Gene Sequencing Giant Tries To Use Patents To Block Rising Star's Pocket-Sized Unit From US

from the anti-innovation dept

Last year, Techdirt wrote about how one of the most significant breakthroughs in the field of genomics is already embroiled in a nasty patent battle. But it’s not just the fundamental techniques in this field that are being held back by selfish attempts to “own” key technologies. An article in the MIT Technology Review reports that the dominant manufacturer of DNA sequencing machines, Illumina, is trying to use patents to throttle an upstart rival:

Illumina said today it would try to block commercial sales of a disruptive new DNA sequencing instrument developed by a high-flying British rival, Oxford Nanopore.

In a patent lawsuit [pdf] and a separate complaint [pdf] with the U.S. International Trade Commission, Illumina said the British company’s cutting-edge DNA sequencing devices contain stolen ideas and should be stopped at the docks.

Oxford Nanopore denies that it is infringing on any patent that Illumina controls, but needs to be able to prove that not just once, but twice. As well as suing in the courts, Illumina is trying to use the International Trade Commission (ITC) loophole that Techdirt has been warning about for many years now. The ITC does not award damages, but can impose injunctions that block the import of items it deems infringing. And that’s precisely what Illumina wants, in order to stop the British Oxford Nanopore from challenging it in the US with its new technology, which offers important advantages over Illumina’s systems:

Illumina’s refrigerator-sized instruments are fast and accurate (see “Why Illumina Is Number One”). But because it works differently, Oxford’s MinION, as the device is called, is small enough to be portable (it’s about the size of a cell phone) and reads out very long stretches of DNA.

Although it’s slower and less accurate than Illumina’s instruments, nanopore technology threatens to become a competitor as scientists find entirely new applications for it like sequencing Ebola viruses and diagnosing patients from a makeshift lab in Guinea.

According to the MIT Technology Review article, which gives more details on how the nanopore technology works, more than a thousand teams are already using Oxford Nanopore’s pocked-sized sequencing unit. It offers capabilities that Illumina not only cannot match but is unlikely to match any time soon:

In asking U.S. trade officials to investigate Oxford and possibly bar imports of the MinION to the U.S., Illumina could anger researchers, since no comparable technology is available. Illumina has never announced plans to sell a nanopore product of its own.

So, rather than competing by launching its own equivalent product, a big, successful company that dominates a market is trying to use legal actions to squash an exciting new technology before it becomes a serious threat. In other words, yet another case of patents being used not to innovate, for the benefit of the public, but to stifle innovation, solely for the benefit of the current market leader.

Follow me @glynmoody on Twitter or identi.ca, and +glynmoody on Google+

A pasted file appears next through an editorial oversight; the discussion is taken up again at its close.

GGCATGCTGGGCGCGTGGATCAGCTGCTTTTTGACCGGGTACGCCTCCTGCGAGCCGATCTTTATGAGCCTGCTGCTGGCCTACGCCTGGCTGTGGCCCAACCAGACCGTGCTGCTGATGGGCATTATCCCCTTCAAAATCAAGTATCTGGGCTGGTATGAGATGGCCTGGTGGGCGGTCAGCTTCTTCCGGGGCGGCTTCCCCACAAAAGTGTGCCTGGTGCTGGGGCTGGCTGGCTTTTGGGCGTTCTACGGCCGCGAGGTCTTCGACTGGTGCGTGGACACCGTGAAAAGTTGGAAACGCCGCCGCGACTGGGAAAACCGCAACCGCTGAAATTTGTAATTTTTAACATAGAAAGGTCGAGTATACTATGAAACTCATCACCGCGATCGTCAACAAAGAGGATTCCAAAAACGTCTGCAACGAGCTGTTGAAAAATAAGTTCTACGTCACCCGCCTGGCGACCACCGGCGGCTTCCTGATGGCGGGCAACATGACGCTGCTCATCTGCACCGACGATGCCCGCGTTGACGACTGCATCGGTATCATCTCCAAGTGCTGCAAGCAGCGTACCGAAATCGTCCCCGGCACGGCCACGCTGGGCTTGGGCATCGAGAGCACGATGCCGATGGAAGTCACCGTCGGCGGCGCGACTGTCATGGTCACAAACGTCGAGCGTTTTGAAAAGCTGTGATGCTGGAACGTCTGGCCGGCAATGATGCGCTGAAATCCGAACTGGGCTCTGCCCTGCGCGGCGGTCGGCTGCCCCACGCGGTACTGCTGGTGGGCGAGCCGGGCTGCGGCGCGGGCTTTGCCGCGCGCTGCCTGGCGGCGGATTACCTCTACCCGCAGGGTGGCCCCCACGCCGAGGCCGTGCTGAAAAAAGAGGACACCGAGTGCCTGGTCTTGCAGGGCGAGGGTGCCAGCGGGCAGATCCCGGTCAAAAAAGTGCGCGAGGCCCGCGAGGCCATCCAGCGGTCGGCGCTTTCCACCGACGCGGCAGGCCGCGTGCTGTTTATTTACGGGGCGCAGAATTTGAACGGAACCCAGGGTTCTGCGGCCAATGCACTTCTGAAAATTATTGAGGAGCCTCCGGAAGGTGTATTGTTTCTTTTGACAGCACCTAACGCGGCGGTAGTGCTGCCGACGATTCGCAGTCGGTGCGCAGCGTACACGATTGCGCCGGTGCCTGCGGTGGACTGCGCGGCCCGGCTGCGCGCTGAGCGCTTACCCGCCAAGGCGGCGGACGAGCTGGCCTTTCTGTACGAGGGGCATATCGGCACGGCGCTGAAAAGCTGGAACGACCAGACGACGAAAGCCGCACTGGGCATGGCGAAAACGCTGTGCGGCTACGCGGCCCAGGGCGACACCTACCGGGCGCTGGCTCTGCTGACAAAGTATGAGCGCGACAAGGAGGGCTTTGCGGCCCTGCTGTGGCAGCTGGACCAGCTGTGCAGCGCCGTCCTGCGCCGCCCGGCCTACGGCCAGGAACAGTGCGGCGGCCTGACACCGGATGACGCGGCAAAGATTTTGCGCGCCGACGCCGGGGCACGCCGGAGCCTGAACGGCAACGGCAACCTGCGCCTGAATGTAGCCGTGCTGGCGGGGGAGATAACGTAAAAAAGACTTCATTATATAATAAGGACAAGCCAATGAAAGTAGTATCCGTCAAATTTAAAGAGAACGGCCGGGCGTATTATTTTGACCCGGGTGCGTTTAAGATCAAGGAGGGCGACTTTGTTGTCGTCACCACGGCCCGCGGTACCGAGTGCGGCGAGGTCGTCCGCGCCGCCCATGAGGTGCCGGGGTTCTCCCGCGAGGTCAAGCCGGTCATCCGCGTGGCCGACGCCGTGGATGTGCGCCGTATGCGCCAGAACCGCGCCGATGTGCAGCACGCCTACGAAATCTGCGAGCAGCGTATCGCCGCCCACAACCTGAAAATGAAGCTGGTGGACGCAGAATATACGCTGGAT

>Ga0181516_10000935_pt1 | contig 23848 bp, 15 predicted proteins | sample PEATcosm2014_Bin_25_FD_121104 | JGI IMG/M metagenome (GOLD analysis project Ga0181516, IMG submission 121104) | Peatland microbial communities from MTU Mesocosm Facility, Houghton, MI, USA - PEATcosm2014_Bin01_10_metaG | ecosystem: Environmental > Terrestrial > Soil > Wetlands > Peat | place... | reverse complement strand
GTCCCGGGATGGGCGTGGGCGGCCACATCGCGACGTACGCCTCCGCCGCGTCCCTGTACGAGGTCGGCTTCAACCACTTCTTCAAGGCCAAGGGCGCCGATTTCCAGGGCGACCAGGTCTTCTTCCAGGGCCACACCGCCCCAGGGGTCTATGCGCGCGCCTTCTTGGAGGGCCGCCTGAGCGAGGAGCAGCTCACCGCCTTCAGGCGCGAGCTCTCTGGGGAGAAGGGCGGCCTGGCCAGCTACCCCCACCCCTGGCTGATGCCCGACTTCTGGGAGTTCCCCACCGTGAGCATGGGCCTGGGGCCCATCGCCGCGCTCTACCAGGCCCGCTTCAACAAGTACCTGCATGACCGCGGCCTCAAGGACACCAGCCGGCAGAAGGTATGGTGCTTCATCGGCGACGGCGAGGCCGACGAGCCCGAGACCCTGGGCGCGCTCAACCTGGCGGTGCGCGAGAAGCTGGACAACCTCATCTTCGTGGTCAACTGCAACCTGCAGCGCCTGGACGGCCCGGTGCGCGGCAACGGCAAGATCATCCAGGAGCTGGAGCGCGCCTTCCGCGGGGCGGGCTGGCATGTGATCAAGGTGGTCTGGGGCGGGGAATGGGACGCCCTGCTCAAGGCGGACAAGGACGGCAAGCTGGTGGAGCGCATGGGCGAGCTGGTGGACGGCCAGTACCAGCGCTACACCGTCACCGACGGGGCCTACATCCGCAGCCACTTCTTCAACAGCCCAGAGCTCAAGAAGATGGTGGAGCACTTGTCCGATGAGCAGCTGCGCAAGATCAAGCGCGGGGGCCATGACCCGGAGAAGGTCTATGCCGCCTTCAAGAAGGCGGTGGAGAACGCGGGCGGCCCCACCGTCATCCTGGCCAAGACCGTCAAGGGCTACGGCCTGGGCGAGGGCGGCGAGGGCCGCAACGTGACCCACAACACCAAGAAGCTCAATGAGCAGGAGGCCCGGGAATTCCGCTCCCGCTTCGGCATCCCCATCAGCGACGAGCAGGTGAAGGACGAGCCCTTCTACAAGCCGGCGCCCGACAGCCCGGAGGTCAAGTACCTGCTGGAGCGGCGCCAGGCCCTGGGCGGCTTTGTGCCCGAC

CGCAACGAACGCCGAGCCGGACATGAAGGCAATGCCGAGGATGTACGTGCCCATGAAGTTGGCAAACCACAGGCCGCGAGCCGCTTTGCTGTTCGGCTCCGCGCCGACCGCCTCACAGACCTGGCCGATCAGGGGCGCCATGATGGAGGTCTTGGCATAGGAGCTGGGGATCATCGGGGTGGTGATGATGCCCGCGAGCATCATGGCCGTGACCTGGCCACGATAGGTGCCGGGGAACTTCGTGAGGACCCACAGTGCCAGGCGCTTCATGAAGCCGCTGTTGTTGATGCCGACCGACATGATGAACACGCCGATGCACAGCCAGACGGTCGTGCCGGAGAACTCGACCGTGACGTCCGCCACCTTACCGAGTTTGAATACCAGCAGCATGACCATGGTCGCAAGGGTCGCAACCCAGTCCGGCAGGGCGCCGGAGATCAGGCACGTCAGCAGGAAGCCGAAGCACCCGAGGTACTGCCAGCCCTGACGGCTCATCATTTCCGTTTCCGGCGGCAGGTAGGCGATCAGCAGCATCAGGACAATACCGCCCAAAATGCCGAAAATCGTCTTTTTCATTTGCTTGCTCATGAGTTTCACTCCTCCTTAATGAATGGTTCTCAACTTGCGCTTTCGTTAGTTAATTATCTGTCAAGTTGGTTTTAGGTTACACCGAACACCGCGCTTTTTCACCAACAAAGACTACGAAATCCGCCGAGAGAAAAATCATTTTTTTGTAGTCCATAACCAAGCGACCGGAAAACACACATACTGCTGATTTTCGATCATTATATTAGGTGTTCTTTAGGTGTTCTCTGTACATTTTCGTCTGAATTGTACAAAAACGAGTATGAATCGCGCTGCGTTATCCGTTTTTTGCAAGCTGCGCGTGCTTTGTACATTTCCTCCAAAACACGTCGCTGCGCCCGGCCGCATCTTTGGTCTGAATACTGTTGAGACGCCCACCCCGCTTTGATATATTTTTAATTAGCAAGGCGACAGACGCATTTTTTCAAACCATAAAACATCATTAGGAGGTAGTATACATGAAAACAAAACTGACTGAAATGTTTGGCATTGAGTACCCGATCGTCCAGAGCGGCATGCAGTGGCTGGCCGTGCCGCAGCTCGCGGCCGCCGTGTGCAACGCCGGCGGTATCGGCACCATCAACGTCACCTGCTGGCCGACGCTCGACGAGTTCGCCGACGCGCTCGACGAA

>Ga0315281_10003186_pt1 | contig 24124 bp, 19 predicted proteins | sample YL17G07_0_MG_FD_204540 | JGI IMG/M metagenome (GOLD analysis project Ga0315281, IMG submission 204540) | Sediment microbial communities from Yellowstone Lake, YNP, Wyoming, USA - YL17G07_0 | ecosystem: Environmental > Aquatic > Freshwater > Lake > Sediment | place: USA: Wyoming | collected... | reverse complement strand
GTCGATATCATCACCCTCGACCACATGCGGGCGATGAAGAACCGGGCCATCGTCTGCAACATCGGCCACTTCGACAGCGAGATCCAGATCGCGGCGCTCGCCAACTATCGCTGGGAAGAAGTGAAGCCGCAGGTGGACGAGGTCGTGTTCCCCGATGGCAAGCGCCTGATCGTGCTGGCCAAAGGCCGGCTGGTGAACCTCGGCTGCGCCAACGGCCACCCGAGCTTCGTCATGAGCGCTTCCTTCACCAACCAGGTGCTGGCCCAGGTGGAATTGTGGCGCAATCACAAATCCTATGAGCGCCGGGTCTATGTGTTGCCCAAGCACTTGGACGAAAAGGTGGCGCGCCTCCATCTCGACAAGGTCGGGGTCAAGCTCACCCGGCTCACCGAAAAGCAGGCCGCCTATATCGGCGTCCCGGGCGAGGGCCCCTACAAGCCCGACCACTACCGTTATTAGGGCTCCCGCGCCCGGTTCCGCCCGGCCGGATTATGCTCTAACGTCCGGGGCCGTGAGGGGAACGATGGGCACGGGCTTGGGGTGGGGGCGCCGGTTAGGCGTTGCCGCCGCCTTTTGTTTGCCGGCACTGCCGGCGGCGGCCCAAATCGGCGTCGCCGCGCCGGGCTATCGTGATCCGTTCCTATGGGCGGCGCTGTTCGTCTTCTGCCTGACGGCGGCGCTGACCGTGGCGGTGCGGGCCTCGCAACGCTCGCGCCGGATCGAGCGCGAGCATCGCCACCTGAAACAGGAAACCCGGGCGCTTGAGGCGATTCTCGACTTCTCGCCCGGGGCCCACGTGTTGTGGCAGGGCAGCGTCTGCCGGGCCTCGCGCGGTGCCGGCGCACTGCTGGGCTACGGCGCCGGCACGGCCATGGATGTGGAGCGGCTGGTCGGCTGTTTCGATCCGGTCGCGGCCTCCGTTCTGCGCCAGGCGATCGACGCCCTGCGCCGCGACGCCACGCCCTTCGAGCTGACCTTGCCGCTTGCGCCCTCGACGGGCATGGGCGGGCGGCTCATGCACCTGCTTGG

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Companies: illumnia, oxford nanopore

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Comments on “Gene Sequencing Giant Tries To Use Patents To Block Rising Star's Pocket-Sized Unit From US”

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14 Comments
Beech says:

Silly

“In asking U.S. trade officials to investigate Oxford and possibly bar imports of the MinION to the U.S., Illumina could anger researchers, since no comparable technology is available.”

Please, if Illumina gets all the competition blocked they don’t need to care who they anger, because they’re the only game in town…which is exactly what they want.

Ninja (profile) says:

I’m thinking here. Suppose they succeed in blocking everything in the US. Not only this useful equipment but everything American companies (or not) ever have some dominance in the US. See where I(‘m getting at? It won’t take long before the US becomes the new stone age representative comparing to other countries. Of course, short term profits are a certainty though.

Anonymous Coward says:

Re: All the more curious

Also, I’m missing the part of the story where they discussed licensing the patent and ON decided that the patent wasn’t applicable, and so the two went to court to contest the applicability of the patent.

How did it skip this step and move right into blocking sales and distribution of a product? Illumina obviously knew how the product worked right from the initial development phases. The product is already in use; why are they rent seeking after the fact instead of during the development and production process, since they were involved there?

Capt ICE Enforcer says:

Not fair

Please understand that Illumina would love to compete and build a smaller more capable device able to make everyone happy and a less expensive rate. But they can’t compete because of fairness. Illumina didn’t file a patent for a smaller version of their device. But the MinION did create a patent for a small product. So the Illumina would be infringing on MinION patents. Which would not be fair.

Anonymous Coward says:

Re: Not fair

“Please understand that Illumina would love to compete and build a smaller more capable device able to make everyone happy and a less expensive rate. But they can’t compete because of fairness. Illumina didn’t file a patent for a smaller version of their device. But the MinION did create a patent for a small product. So the Illumina would be infringing on MinION patents. Which would not be fair.”

This is nonsense.

You don’t patent the size of the machine. You patent how it works. The two machines are orthognal technologies, and operate completely differently.

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